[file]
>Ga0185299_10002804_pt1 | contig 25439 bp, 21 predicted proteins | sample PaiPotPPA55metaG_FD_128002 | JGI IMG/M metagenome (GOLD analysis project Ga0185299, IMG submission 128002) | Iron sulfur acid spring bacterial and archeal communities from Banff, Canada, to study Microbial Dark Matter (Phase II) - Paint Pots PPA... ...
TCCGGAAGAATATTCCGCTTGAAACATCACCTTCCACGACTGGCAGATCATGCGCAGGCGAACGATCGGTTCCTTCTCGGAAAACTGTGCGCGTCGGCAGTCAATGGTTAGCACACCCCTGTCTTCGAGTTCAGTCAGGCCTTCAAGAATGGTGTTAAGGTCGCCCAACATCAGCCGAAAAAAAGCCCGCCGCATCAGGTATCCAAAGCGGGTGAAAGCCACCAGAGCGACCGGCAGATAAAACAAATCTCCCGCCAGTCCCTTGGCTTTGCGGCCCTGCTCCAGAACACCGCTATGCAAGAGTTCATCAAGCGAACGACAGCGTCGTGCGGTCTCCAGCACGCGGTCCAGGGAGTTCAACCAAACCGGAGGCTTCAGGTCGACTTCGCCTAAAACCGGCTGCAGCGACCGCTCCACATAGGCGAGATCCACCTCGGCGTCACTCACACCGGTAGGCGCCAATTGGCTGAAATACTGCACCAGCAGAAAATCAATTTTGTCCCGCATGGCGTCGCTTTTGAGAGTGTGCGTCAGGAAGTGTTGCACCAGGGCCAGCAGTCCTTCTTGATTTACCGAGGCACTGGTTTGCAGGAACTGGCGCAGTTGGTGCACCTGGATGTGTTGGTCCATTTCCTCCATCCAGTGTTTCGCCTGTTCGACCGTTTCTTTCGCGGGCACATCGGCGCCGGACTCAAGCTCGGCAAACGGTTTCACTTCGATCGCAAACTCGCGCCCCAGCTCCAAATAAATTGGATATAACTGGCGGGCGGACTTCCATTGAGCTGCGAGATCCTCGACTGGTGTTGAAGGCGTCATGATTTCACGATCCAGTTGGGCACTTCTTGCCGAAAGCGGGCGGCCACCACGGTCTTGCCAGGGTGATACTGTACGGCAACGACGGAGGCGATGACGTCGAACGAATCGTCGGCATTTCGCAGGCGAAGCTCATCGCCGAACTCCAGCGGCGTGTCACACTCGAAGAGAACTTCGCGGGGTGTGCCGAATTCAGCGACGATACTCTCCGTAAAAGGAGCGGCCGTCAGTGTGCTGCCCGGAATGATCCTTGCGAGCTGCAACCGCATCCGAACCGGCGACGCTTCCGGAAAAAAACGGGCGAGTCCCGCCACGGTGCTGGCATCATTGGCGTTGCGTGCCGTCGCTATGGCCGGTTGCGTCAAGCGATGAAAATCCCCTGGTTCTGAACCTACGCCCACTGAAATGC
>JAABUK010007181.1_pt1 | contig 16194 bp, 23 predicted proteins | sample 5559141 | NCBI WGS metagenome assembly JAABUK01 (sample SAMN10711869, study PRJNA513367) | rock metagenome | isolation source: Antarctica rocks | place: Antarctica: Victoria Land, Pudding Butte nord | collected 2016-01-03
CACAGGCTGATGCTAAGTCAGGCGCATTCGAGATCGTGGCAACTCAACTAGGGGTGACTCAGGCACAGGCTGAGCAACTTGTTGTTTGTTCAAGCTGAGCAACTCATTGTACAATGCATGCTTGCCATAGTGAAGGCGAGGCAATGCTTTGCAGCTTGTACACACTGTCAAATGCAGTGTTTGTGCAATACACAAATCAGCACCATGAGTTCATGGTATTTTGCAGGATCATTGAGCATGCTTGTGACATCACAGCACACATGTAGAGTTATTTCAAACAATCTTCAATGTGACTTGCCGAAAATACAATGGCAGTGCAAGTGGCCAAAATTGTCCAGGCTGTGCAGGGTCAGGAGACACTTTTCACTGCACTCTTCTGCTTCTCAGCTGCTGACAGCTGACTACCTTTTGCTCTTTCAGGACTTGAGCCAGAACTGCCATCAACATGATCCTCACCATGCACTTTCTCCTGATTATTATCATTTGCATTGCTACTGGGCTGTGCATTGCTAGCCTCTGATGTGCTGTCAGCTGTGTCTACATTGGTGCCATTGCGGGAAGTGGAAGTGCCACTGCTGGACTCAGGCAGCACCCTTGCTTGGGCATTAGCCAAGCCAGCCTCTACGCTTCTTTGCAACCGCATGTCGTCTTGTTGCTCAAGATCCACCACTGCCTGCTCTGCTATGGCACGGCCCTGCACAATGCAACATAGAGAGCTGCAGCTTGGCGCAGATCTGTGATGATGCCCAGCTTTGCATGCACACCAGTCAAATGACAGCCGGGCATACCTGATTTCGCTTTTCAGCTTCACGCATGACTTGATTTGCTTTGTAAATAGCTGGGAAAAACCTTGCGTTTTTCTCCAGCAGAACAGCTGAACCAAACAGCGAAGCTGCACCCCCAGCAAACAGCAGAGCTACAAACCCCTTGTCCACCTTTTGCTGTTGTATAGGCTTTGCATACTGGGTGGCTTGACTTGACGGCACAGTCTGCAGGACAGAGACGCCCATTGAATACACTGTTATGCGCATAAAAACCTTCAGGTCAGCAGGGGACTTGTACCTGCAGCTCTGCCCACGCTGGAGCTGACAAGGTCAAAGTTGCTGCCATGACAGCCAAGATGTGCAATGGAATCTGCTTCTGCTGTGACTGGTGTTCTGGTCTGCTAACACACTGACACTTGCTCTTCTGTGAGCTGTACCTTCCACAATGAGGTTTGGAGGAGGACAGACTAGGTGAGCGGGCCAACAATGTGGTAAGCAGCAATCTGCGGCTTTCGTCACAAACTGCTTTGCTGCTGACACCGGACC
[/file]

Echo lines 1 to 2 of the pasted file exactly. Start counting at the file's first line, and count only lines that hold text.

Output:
>Ga0185299_10002804_pt1 | contig 25439 bp, 21 predicted proteins | sample PaiPotPPA55metaG_FD_128002 | JGI IMG/M metagenome (GOLD analysis project Ga0185299, IMG submission 128002) | Iron sulfur acid spring bacterial and archeal communities from Banff, Canada, to study Microbial Dark Matter (Phase II) - Paint Pots PPA... ...
TCCGGAAGAATATTCCGCTTGAAACATCACCTTCCACGACTGGCAGATCATGCGCAGGCGAACGATCGGTTCCTTCTCGGAAAACTGTGCGCGTCGGCAGTCAATGGTTAGCACACCCCTGTCTTCGAGTTCAGTCAGGCCTTCAAGAATGGTGTTAAGGTCGCCCAACATCAGCCGAAAAAAAGCCCGCCGCATCAGGTATCCAAAGCGGGTGAAAGCCACCAGAGCGACCGGCAGATAAAACAAATCTCCCGCCAGTCCCTTGGCTTTGCGGCCCTGCTCCAGAACACCGCTATGCAAGAGTTCATCAAGCGAACGACAGCGTCGTGCGGTCTCCAGCACGCGGTCCAGGGAGTTCAACCAAACCGGAGGCTTCAGGTCGACTTCGCCTAAAACCGGCTGCAGCGACCGCTCCACATAGGCGAGATCCACCTCGGCGTCACTCACACCGGTAGGCGCCAATTGGCTGAAATACTGCACCAGCAGAAAATCAATTTTGTCCCGCATGGCGTCGCTTTTGAGAGTGTGCGTCAGGAAGTGTTGCACCAGGGCCAGCAGTCCTTCTTGATTTACCGAGGCACTGGTTTGCAGGAACTGGCGCAGTTGGTGCACCTGGATGTGTTGGTCCATTTCCTCCATCCAGTGTTTCGCCTGTTCGACCGTTTCTTTCGCGGGCACATCGGCGCCGGACTCAAGCTCGGCAAACGGTTTCACTTCGATCGCAAACTCGCGCCCCAGCTCCAAATAAATTGGATATAACTGGCGGGCGGACTTCCATTGAGCTGCGAGATCCTCGACTGGTGTTGAAGGCGTCATGATTTCACGATCCAGTTGGGCACTTCTTGCCGAAAGCGGGCGGCCACCACGGTCTTGCCAGGGTGATACTGTACGGCAACGACGGAGGCGATGACGTCGAACGAATCGTCGGCATTTCGCAGGCGAAGCTCATCGCCGAACTCCAGCGGCGTGTCACACTCGAAGAGAACTTCGCGGGGTGTGCCGAATTCAGCGACGATACTCTCCGTAAAAGGAGCGGCCGTCAGTGTGCTGCCCGGAATGATCCTTGCGAGCTGCAACCGCATCCGAACCGGCGACGCTTCCGGAAAAAAACGGGCGAGTCCCGCCACGGTGCTGGCATCATTGGCGTTGCGTGCCGTCGCTATGGCCGGTTGCGTCAAGCGATGAAAATCCCCTGGTTCTGAACCTACGCCCACTGAAATGC